Figure 1. Plot showing the time spent in each chamber in Experiment 1 (left) and in Experiment 2 (right). The temporal sequence in which the two experiments were conducted is relevant only to octopuses that were tested in both experiments (i.e., 3/5 of the sample of Experiment 1 and 3/4 of the sample of Experiment 2, as reported in the original publication). The black outlined dots in the plot refer to the identical performances of three subjects in the second trial of Experiment 1 and in the pre-trial of Experiment 2 (see main text for detail). The plot was produced from raw data provided in the original paper (http://dx.doi.org/10.17632/z9t3x4p5kk.1#folder-73b7a7ef-1c00-49f3-addb-1756b279d653).
In addition to these problems with the experimental design, an unusual issue can be detected in the published raw data. Identical performances (i.e., time spent in each chamber) are reported for all octopuses that participated in both experiments across two independent trials (i.e., subjects 1, 4, and 7; Figure 1). The possibility that multiple octopuses spent the same amount of seconds in each of the three chambers on two consecutive test trials is theoretically possible, yet extremely unlikely. When enquiring about this issue with the authors of the original study, in a personal correspondence it was confirmed that for these three octopuses, the data from the second trial of Experiment 1 were also used for the baseline trial in the analysis of Experiment 2. Critically, this is not stated in the publication and raw data file, and not taken into account in the analyses; in all of these instances the data are reported and treated as independent.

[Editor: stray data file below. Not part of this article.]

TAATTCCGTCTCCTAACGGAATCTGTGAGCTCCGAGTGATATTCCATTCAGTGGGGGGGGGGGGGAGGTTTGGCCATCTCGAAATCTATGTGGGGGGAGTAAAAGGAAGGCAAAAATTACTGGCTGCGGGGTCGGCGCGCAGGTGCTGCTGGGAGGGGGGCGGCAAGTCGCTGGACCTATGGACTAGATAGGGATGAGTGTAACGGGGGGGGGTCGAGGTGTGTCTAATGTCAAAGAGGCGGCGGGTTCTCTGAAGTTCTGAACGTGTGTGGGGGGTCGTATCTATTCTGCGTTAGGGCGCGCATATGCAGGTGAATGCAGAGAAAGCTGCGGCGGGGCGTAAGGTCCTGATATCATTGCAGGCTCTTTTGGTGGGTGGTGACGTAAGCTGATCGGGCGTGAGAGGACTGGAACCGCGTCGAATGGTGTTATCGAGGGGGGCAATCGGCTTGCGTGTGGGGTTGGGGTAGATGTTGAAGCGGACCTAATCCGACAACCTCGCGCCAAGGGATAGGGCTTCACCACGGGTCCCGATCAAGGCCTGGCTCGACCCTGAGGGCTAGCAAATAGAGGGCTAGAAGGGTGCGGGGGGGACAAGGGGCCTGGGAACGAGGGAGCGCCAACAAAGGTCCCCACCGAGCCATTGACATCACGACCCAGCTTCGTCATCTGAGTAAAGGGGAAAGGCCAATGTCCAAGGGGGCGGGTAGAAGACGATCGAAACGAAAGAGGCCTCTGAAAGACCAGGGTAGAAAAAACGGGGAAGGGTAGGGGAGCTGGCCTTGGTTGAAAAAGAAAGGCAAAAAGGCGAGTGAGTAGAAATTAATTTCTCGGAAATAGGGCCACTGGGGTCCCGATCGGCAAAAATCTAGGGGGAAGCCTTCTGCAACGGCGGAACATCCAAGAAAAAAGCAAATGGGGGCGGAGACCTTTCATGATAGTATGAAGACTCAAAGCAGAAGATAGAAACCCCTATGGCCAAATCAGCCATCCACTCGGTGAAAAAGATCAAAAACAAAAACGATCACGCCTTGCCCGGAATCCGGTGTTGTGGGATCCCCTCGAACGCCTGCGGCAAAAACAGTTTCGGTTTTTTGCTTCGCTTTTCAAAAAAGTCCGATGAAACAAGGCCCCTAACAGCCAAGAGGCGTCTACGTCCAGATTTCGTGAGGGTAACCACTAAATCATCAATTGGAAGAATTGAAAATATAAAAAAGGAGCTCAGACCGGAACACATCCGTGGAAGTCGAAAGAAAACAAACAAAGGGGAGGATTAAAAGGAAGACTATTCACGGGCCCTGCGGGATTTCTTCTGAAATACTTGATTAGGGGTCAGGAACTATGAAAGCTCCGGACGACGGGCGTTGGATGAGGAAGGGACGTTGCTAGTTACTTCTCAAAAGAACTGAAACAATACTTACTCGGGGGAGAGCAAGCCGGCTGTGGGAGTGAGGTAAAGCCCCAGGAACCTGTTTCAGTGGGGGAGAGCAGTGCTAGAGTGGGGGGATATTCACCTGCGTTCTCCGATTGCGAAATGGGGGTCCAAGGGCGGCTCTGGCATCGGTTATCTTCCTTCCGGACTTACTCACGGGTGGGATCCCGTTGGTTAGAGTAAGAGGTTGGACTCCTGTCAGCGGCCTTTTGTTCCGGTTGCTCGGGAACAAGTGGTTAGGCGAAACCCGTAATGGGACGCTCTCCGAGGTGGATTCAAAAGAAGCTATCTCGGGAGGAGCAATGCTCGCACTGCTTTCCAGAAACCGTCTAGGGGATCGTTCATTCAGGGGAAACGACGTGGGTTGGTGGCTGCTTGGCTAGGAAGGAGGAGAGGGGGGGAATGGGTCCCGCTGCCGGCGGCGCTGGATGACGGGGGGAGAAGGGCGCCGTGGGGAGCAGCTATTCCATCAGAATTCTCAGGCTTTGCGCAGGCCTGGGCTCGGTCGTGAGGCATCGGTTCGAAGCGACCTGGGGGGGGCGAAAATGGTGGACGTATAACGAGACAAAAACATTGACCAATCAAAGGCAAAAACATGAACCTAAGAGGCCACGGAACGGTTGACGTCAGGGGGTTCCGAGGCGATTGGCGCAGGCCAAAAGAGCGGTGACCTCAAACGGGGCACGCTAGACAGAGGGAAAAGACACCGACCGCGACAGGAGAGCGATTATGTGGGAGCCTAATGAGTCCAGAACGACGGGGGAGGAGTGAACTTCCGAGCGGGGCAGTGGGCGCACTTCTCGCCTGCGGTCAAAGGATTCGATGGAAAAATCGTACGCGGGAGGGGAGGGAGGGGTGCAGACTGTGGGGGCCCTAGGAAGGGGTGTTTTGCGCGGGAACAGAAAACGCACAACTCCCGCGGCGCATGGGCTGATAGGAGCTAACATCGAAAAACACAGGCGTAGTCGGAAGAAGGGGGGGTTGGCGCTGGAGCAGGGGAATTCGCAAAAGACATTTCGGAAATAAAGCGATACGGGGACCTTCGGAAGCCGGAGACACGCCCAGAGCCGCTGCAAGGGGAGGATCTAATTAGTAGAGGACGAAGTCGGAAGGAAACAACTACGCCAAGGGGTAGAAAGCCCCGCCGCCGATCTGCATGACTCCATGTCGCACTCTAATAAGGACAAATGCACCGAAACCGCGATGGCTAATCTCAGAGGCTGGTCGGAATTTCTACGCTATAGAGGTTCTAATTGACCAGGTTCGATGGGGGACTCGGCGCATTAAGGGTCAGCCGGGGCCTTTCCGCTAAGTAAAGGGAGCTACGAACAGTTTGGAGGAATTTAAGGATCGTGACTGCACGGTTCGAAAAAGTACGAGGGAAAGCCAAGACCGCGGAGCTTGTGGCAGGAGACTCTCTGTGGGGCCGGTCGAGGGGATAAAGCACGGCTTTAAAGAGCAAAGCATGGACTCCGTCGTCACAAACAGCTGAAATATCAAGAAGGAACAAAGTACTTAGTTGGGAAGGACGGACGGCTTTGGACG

Finally, data supporting the qualitative effect of MDMA on social behavior hinges exclusively on the observation that “after MDMA treatment, social interactions were characterized by extensive ventral surface contact” (Edsinger and Dölen, 2018), p. 3139). Yet, no additional details are provided, so that it is not known whether “extensive ventral surface contact” were performed exclusively/significantly more often in post-trials. However, even if either situation was the case, the physical exploration of a stimulus with multiple arms and the ventral surface of the body is not a social-specific response in octopuses. Octopuses frequently exhibit this behavior toward inanimate objects during foraging, play or problem solving (Fiorito et al., 1990; Kuba et al., 2003; Hanlon and Messenger, 2018). Hence, it is unclear whether these observations could be taken as strong qualitative evidence demonstrating the prosocial effect of MDMA in octopus. Similar studies with other model animals focused on actual social behaviors (e.g., adjacent lying in rodents, first-bite latency in fishes; (Kamilar-Britt and Bedi, 2015).
Taken together, we are skeptical about the claim that Edsinger and Dolen's experiments “provide the first functional evidence that the prosocial effects of MDMA are evolutionarily conserved in O. bimaculoides” (Edsinger and Dölen, 2018), p. 3139). We hope our arguments against this claim will foster a productive debate within the scientific community, thereby favoring the adoption of more solid experimental designs to test the effect of MDMA on octopus behavior, and providing the public with a critical tool to evaluate this innovative and highly featured study.
PA wrote the paper with critical additions and revisions by LO. NC and GF provided useful comments during revisions of the manuscript.